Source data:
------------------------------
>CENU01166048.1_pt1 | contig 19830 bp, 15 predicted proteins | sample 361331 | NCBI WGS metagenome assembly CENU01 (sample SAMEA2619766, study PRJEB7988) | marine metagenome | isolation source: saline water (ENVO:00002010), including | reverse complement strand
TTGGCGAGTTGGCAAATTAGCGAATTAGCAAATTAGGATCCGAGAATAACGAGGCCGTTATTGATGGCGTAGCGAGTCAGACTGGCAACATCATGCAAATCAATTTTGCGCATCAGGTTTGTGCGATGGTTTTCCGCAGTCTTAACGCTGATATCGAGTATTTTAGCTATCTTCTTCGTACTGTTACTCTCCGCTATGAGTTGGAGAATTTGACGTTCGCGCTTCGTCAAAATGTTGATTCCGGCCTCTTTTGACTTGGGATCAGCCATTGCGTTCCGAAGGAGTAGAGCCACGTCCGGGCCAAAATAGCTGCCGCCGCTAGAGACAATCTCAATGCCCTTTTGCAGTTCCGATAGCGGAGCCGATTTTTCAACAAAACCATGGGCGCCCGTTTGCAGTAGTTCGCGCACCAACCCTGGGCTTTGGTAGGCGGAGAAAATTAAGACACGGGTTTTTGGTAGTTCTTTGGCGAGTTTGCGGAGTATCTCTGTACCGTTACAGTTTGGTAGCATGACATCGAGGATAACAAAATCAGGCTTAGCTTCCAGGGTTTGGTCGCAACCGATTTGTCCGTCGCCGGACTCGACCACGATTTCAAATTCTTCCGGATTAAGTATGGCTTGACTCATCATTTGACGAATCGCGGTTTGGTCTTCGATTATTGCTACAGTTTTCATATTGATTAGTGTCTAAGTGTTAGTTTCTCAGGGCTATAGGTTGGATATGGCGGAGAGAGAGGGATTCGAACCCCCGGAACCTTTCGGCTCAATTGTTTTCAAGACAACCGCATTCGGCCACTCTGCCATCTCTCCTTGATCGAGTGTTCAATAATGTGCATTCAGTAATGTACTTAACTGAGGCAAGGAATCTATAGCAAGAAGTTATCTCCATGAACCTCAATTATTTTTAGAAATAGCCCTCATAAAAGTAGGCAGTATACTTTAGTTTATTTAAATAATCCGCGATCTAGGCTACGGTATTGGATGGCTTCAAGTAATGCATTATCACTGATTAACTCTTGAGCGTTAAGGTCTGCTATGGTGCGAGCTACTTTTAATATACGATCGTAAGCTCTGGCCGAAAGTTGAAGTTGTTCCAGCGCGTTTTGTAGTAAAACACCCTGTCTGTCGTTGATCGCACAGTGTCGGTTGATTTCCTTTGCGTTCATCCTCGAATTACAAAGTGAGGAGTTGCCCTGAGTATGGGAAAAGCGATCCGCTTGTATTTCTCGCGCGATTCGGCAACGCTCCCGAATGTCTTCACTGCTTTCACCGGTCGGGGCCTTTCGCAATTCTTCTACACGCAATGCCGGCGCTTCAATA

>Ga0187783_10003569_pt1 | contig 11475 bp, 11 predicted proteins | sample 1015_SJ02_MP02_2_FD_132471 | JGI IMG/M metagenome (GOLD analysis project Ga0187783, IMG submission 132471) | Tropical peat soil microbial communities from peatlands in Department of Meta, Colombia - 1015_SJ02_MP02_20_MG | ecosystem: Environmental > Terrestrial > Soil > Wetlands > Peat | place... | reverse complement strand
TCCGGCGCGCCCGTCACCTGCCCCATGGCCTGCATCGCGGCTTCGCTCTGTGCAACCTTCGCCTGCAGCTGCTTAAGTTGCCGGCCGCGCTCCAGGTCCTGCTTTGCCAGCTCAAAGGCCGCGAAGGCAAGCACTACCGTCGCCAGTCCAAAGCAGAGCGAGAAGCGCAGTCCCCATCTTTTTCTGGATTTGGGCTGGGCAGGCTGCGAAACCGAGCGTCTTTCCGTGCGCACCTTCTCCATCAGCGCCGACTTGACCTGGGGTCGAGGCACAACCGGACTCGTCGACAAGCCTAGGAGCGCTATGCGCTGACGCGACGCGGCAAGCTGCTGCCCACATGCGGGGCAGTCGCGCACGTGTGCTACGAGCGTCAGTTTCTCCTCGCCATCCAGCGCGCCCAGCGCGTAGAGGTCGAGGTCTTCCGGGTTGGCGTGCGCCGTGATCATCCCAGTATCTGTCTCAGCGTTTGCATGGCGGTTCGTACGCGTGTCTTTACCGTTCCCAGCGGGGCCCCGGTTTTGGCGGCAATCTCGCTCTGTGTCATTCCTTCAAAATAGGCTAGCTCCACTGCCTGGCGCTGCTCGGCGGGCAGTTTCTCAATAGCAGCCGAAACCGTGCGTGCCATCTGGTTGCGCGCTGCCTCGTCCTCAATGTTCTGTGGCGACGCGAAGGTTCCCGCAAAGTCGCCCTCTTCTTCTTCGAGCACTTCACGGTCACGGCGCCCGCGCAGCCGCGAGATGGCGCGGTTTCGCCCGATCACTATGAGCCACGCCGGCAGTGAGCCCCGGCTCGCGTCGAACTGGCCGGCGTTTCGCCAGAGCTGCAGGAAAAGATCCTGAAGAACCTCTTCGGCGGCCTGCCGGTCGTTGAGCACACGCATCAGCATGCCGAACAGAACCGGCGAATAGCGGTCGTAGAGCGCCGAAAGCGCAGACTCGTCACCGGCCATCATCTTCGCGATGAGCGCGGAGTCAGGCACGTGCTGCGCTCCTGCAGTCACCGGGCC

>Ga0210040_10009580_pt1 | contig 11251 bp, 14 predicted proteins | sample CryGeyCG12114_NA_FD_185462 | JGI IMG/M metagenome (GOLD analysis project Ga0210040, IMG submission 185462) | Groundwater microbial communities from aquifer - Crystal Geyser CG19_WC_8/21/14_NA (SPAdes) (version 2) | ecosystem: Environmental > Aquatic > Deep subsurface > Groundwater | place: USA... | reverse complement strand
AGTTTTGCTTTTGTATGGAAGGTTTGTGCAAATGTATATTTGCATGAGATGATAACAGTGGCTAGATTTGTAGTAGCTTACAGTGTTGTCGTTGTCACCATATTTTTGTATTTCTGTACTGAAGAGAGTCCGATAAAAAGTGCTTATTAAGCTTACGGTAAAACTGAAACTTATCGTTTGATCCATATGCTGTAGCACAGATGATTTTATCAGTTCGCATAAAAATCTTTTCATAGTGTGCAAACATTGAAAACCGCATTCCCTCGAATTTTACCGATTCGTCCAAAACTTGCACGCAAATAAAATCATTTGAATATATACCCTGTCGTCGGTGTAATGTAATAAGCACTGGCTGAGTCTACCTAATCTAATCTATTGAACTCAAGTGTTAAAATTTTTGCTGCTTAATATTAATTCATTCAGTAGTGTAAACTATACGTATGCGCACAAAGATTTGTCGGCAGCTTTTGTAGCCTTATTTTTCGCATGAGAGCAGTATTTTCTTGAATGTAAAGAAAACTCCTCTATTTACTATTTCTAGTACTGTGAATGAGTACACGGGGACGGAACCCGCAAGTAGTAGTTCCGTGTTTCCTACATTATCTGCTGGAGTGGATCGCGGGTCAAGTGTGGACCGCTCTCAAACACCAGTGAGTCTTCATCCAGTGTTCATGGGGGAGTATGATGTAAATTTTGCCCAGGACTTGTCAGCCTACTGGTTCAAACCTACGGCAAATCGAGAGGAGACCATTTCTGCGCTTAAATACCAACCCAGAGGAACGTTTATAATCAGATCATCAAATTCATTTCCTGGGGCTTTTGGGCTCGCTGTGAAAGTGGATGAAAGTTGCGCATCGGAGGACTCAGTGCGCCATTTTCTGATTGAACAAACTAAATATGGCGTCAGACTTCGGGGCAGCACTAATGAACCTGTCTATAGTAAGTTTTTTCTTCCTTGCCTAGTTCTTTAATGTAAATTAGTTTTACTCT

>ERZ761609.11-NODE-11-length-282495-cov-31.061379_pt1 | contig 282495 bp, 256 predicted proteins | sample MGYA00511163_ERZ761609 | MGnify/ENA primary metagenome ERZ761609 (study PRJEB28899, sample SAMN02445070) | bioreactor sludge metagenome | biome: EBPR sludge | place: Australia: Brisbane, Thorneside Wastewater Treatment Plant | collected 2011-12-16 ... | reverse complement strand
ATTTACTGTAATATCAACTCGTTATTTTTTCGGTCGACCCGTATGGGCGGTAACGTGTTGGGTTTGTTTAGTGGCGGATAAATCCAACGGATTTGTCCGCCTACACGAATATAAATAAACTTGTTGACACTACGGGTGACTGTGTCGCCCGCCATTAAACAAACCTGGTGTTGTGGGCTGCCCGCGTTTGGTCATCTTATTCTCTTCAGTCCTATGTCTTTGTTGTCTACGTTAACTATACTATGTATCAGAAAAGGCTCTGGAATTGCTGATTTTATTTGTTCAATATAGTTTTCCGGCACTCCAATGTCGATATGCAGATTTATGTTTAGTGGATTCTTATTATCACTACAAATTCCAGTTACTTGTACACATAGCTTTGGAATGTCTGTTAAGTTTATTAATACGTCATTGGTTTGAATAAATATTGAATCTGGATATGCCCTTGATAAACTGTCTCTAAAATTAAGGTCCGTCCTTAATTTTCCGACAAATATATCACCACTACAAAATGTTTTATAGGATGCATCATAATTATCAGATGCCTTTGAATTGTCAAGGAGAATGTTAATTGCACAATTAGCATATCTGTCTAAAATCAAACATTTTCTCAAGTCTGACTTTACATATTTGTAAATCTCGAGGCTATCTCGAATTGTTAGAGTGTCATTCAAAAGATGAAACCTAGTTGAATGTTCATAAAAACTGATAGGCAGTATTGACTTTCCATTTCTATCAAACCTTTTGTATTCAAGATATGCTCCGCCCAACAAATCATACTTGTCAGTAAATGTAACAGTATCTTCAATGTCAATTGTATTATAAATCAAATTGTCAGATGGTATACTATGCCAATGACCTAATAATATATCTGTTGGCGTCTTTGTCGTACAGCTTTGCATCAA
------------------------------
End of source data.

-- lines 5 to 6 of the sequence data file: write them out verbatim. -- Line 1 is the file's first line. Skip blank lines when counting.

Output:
>Ga0210040_10009580_pt1 | contig 11251 bp, 14 predicted proteins | sample CryGeyCG12114_NA_FD_185462 | JGI IMG/M metagenome (GOLD analysis project Ga0210040, IMG submission 185462) | Groundwater microbial communities from aquifer - Crystal Geyser CG19_WC_8/21/14_NA (SPAdes) (version 2) | ecosystem: Environmental > Aquatic > Deep subsurface > Groundwater | place: USA... | reverse complement strand
AGTTTTGCTTTTGTATGGAAGGTTTGTGCAAATGTATATTTGCATGAGATGATAACAGTGGCTAGATTTGTAGTAGCTTACAGTGTTGTCGTTGTCACCATATTTTTGTATTTCTGTACTGAAGAGAGTCCGATAAAAAGTGCTTATTAAGCTTACGGTAAAACTGAAACTTATCGTTTGATCCATATGCTGTAGCACAGATGATTTTATCAGTTCGCATAAAAATCTTTTCATAGTGTGCAAACATTGAAAACCGCATTCCCTCGAATTTTACCGATTCGTCCAAAACTTGCACGCAAATAAAATCATTTGAATATATACCCTGTCGTCGGTGTAATGTAATAAGCACTGGCTGAGTCTACCTAATCTAATCTATTGAACTCAAGTGTTAAAATTTTTGCTGCTTAATATTAATTCATTCAGTAGTGTAAACTATACGTATGCGCACAAAGATTTGTCGGCAGCTTTTGTAGCCTTATTTTTCGCATGAGAGCAGTATTTTCTTGAATGTAAAGAAAACTCCTCTATTTACTATTTCTAGTACTGTGAATGAGTACACGGGGACGGAACCCGCAAGTAGTAGTTCCGTGTTTCCTACATTATCTGCTGGAGTGGATCGCGGGTCAAGTGTGGACCGCTCTCAAACACCAGTGAGTCTTCATCCAGTGTTCATGGGGGAGTATGATGTAAATTTTGCCCAGGACTTGTCAGCCTACTGGTTCAAACCTACGGCAAATCGAGAGGAGACCATTTCTGCGCTTAAATACCAACCCAGAGGAACGTTTATAATCAGATCATCAAATTCATTTCCTGGGGCTTTTGGGCTCGCTGTGAAAGTGGATGAAAGTTGCGCATCGGAGGACTCAGTGCGCCATTTTCTGATTGAACAAACTAAATATGGCGTCAGACTTCGGGGCAGCACTAATGAACCTGTCTATAGTAAGTTTTTTCTTCCTTGCCTAGTTCTTTAATGTAAATTAGTTTTACTCT